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Pro-Government Media In Eastern Europe Promote Claims Of Stolen U.S. Election


President Trump has soured on Fox News since it called the election for Joe Biden. Well, Trump might find right-wing media outlets in Eastern Europe more to his liking. They are echoing his baseless claims of a rigged election and, as Joanna Kakissis reports, adapting them to advance their own political agenda.


JOANNA KAKISSIS, BYLINE: This is Hungary's PestiTV, where the anchors wear T-shirts that read, in English - liberals suck.


ZSOLT JESZENSZKY: (Non-English language spoken).

KAKISSIS: PestiTV's creative director Zsolt Jeszenszky - a wisecracking, silver-haired former music executive. He hosts a talk show called "Political Hobbyist."


JESZENSZKY: (Non-English language spoken).

KAKISSIS: On air last month, Jeszenszky echoed President Trump's baseless claims of election fraud. He repeats those claims for NPR.

JESZENSZKY: Ballots being found out of thin air for Joe Biden, ballots being found days later for Donald Trump which were not included in the ballot count.

KAKISSIS: U.S. courts have resoundingly rejected all these allegations as Trump lawyers have failed to provide any evidence. Even Trump's attorney general can't back up the president's claims, yet Jeszenszky Yessentuki says he still believes them. On his show he compares the U.S. election to a 1947 vote in Hungary rigged by communists.


JESZENSZKY: It's an obvious and blatant battle, not just for power, but for what direction world policies should take.

KAKISSIS: He says Trump should not concede.


JESZENSZKY: If there's a system that is against you, you have to fight. And you should not submit.

KAKISSIS: Hungary's Prime Minister, Viktor Orban, who was one of the only EU leaders to endorse Trump, has congratulated Joe Biden. Still...

PETER KREKO: The Orban government cannot expect a very rosy relationship with the new American administration.

KAKISSIS: Hungarian political analyst Peter Kreko says this is why pro-Orban media are trying to discredit Biden, who has slammed Hungary and Poland for undermining democracy.

KREKO: Populist right voters will be convinced that Joe Biden was elected in a fraudulent election. So it's like, who is the United States to lecture us about democracy? You know, the Hungarian government, they want to translate it to the language of the domestic politics.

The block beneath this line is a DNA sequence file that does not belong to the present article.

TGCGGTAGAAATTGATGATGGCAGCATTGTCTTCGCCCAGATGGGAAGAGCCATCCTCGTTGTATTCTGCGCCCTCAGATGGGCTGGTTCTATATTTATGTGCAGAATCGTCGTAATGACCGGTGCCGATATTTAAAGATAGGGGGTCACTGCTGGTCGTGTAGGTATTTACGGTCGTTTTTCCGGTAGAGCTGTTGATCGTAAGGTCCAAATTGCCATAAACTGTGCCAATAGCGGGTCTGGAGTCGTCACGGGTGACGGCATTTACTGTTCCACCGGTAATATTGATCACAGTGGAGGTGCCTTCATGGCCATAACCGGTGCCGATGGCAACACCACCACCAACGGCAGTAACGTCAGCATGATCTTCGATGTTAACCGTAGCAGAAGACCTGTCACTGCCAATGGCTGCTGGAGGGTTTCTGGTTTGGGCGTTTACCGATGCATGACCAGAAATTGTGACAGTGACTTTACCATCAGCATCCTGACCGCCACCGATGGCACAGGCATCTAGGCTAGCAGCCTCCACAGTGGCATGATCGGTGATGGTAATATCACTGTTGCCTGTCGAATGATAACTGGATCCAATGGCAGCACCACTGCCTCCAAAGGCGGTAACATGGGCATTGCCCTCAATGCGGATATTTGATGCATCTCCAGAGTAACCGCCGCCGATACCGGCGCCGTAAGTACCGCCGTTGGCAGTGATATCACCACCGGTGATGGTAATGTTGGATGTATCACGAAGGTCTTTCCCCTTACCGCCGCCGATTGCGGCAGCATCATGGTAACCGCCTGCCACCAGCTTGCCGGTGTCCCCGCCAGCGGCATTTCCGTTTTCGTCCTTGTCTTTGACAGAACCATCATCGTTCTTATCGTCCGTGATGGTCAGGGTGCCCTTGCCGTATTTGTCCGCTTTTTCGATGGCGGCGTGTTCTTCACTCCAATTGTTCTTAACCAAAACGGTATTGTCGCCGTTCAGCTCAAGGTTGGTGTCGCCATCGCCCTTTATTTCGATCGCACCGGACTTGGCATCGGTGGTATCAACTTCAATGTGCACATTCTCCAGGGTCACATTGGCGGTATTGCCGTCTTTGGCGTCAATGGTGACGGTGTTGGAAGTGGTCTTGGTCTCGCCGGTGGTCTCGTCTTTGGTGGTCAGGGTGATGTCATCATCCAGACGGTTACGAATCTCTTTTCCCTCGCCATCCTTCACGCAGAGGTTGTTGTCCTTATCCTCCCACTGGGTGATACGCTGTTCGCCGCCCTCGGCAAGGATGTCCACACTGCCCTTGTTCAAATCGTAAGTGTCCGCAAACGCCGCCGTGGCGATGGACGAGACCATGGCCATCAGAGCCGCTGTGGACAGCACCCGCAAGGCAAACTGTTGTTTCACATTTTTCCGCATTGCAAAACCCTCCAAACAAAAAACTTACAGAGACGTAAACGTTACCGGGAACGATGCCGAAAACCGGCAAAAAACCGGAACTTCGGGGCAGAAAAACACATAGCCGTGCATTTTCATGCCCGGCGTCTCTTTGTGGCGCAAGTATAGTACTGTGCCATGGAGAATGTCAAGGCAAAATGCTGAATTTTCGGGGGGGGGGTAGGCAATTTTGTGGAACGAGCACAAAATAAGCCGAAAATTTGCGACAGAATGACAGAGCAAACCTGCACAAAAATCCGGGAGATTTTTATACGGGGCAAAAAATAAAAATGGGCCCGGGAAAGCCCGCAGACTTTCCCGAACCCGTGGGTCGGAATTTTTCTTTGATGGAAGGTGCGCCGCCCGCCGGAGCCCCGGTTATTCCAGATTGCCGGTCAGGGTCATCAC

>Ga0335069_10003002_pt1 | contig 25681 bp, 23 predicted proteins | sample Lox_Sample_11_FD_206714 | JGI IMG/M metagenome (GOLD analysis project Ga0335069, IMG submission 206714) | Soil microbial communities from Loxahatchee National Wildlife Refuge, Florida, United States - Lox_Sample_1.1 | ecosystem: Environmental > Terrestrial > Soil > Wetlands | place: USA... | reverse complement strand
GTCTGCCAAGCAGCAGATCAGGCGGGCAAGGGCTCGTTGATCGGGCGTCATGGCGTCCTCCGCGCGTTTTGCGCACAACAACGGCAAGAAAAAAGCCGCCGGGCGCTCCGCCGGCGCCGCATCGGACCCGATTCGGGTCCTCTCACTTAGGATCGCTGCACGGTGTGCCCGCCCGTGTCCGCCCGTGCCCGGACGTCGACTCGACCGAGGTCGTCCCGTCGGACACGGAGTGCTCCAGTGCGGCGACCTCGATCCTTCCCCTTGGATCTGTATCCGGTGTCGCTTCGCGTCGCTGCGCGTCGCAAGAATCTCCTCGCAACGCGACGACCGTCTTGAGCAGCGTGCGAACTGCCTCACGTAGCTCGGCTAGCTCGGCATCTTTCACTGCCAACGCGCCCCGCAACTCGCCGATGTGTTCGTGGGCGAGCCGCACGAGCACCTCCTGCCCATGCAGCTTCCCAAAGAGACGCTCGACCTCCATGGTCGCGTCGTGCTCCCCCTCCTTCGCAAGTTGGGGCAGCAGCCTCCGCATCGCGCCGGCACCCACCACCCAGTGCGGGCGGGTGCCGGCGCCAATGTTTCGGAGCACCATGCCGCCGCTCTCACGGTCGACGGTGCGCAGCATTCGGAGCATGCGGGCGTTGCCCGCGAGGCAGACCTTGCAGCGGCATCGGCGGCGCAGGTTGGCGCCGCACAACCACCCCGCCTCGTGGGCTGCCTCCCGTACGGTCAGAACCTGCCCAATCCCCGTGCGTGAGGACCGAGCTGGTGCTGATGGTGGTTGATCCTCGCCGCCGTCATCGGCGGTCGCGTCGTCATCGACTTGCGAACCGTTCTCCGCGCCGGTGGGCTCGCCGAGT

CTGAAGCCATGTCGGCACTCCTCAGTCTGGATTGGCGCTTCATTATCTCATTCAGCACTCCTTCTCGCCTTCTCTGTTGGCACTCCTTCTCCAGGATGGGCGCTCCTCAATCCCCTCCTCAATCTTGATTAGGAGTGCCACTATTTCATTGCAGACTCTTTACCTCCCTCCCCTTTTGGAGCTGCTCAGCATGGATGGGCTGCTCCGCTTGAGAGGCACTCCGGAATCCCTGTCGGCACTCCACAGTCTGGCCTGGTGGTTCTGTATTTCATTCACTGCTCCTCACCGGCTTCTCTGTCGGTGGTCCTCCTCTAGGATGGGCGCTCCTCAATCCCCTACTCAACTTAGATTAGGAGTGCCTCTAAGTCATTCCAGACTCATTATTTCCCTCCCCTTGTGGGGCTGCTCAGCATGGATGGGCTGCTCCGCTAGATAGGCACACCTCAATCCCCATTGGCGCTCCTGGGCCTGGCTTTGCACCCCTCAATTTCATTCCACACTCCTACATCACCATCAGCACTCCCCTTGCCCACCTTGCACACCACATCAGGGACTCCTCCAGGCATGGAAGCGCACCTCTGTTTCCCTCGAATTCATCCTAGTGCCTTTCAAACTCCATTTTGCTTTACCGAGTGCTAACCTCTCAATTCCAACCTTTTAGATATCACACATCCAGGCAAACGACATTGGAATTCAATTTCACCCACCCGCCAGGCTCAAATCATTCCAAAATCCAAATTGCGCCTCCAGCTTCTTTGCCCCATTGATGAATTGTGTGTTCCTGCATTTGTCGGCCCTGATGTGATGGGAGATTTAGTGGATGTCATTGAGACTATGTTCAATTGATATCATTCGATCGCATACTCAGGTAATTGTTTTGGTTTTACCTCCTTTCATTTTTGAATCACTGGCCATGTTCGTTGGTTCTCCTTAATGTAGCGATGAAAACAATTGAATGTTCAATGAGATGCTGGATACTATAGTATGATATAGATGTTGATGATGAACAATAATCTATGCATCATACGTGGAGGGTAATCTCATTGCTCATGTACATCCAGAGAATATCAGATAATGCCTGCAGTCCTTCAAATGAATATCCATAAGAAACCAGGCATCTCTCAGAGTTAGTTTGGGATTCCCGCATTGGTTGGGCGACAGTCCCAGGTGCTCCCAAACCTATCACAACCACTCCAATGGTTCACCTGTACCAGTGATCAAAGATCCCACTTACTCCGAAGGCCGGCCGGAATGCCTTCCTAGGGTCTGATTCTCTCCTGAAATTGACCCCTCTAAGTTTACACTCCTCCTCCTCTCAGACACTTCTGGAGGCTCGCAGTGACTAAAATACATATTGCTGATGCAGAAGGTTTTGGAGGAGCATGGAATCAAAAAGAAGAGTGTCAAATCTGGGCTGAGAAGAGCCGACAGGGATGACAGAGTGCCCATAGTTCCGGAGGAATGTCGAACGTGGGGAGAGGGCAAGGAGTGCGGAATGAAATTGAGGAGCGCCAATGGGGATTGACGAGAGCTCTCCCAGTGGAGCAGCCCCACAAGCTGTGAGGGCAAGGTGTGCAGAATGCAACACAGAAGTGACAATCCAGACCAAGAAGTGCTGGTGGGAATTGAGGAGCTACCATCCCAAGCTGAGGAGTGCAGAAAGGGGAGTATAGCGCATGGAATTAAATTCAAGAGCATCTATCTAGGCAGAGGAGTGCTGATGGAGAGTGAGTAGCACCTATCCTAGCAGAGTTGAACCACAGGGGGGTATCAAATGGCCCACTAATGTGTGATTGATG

KAKISSIS: In pro-government media, that language almost always includes one name - George Soros, a Hungarian-born billionaire philanthropist often demonized by Trump supporters for his funding of liberal causes.


UNIDENTIFIED JOURNALIST: (Non-English language spoken).

KAKISSIS: Orban has made Soros a reviled figure in Hungary. And pro-Orban media are now calling Biden a Soros puppet. In those broadcasts, Soros, the European Union and now Biden represent a threat to the Hungarian government's nationalist agenda, as Parliament Speaker Laszlo Kover told state-run radio last month...


LASZLO KOVER: (Non-English language spoken).

KAKISSIS: ...Liberals are waging a war against nationalists.


KOVER: (Through interpreter) Those of us who do not belong to the homogenized, left wing, liberal, communist, neo-Marxist hogwash coalition that wants to inflict moral terror on Europe.

KAKISSIS: Donald Trump has left an electoral playbook for Eastern European nationalists facing challenges.

JOANNA HOSA: The message is that democracies, even the best ones, are not so reliable.

KAKISSIS: That's Joanna Hosa of the European Council on Foreign Relations. She worries the nationalists running Poland could use voter fraud conspiracies in the next election.

HOSA: Where the liberal side might win, and the party now in power - any results that are not in their favor, they might want to take it to court, the courts that they now control.

KAKISSIS: In Hungary, Viktor Orban has a firm grip on power but could face a challenge in parliamentary elections in 2022. Pro-government media in Hungary are already charging, without evidence, that the Biden administration could interfere. Like Trump, they are sowing doubts long before the vote happens.

For NPR News, I'm Joanna Kakissis. Transcript provided by NPR, Copyright NPR.

Joanna Kakissis is a foreign correspondent based in Kyiv, Ukraine, where she reports poignant stories of a conflict that has upended millions of lives, affected global energy and food supplies and pitted NATO against Russia.
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